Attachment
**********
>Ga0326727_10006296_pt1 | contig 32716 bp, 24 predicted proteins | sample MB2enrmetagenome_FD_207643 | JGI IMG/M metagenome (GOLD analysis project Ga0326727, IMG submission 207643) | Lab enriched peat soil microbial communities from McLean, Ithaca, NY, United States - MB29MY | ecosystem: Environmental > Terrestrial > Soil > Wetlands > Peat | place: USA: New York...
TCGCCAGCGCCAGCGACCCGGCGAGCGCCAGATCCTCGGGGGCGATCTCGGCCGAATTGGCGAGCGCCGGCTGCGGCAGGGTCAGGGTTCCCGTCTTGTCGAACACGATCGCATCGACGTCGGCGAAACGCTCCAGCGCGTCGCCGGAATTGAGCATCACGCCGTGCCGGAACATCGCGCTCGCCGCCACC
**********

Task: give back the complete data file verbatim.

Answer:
>Ga0326727_10006296_pt1 | contig 32716 bp, 24 predicted proteins | sample MB2enrmetagenome_FD_207643 | JGI IMG/M metagenome (GOLD analysis project Ga0326727, IMG submission 207643) | Lab enriched peat soil microbial communities from McLean, Ithaca, NY, United States - MB29MY | ecosystem: Environmental > Terrestrial > Soil > Wetlands > Peat | place: USA: New York...
TCGCCAGCGCCAGCGACCCGGCGAGCGCCAGATCCTCGGGGGCGATCTCGGCCGAATTGGCGAGCGCCGGCTGCGGCAGGGTCAGGGTTCCCGTCTTGTCGAACACGATCGCATCGACGTCGGCGAAACGCTCCAGCGCGTCGCCGGAATTGAGCATCACGCCGTGCCGGAACATCGCGCTCGCCGCCACC